The U.S. Justice Department has issued a new set of guidelines designed to stem prison rape, which "may afflict one out of every 10 prisoners," according to the NYT. The guidelines are mostly basic standards of staffing, planning, and other common-sense measures. But I submit to you that the following bit of the overview is as bracing a section as you're likely to find in a government report:
For too long, incidents of sexual abuse against incarcerated persons have not been taken as seriously as sexual abuse outside prison walls. In popular culture, prison rape is often the subject of jokes; in public discourse, it has been at times dismissed by some as an inevitable—or even deserved—consequence of criminality.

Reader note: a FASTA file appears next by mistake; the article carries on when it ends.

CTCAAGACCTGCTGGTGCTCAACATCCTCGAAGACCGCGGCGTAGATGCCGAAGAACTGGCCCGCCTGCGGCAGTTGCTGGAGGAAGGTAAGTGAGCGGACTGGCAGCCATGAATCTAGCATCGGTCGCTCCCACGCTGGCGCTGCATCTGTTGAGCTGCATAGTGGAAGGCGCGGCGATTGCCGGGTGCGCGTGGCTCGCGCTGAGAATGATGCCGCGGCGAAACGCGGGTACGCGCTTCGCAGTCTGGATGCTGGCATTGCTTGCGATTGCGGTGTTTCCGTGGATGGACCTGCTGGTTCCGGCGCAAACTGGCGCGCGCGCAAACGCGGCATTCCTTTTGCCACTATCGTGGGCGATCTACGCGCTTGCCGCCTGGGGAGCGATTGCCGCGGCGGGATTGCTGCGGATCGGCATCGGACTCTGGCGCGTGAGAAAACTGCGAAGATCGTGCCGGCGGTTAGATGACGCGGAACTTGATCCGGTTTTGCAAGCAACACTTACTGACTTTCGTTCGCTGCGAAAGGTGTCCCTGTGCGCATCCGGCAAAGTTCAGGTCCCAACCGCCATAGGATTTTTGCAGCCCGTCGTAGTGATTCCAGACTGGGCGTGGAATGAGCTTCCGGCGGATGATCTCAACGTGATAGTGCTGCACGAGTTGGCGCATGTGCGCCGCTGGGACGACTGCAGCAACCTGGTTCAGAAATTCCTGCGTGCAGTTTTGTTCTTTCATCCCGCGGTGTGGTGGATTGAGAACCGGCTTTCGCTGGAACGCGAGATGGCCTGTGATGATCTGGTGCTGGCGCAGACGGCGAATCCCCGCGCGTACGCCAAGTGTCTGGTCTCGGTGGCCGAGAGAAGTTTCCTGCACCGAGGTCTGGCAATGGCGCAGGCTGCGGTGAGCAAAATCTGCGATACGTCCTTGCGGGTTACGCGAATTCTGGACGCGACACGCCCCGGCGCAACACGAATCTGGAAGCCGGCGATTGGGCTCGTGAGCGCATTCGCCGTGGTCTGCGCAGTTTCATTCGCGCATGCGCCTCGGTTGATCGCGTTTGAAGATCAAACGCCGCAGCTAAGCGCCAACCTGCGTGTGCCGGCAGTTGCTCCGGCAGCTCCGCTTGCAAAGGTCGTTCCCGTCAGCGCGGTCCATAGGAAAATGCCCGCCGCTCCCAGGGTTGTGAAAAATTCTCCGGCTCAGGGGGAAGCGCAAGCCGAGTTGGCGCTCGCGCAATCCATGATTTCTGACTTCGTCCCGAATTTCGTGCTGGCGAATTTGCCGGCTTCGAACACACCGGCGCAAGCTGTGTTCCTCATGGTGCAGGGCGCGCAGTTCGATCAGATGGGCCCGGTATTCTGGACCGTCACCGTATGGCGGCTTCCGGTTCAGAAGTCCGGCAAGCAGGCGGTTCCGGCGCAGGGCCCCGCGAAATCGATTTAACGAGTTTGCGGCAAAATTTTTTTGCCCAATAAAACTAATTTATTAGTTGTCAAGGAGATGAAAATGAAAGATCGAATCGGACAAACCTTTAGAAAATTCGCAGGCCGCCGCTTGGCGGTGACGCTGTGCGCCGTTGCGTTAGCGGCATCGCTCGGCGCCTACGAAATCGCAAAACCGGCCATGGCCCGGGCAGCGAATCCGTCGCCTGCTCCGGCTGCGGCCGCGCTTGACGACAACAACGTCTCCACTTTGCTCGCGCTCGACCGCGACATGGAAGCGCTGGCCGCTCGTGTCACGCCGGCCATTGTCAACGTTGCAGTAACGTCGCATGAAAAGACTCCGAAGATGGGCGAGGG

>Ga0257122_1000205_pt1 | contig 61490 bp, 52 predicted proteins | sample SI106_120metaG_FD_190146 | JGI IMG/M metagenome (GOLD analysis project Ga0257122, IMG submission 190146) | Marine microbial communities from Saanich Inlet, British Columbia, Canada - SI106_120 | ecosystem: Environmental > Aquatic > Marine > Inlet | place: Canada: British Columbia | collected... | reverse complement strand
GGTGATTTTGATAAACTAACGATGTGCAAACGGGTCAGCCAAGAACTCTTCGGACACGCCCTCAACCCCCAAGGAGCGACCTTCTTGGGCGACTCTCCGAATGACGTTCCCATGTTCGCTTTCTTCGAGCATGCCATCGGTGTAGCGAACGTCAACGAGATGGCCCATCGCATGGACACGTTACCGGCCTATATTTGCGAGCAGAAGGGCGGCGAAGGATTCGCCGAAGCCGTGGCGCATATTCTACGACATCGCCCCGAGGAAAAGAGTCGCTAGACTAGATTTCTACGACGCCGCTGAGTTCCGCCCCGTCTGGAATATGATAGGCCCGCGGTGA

But sexual abuse is never a laughing matter, nor is it punishment for a crime. Rather, it is a crime, and it is no more tolerable when its victims have committed crimes of their own. Prison rape can have severe consequences for victims, for the security of correctional facilities, and for the safety and well-being of the communities to which nearly all incarcerated persons will eventually return.
Zero tolerance policies + Mandatory minimums + Prison rape crisis + Rampant recidivism + Funding cutbacks + Public indifference = God Bless America. Better solve that prison rape crisis since we know that all of the prisoners will be coming back to these prisons again. (Prison is a prisoner's most promised community, in America.)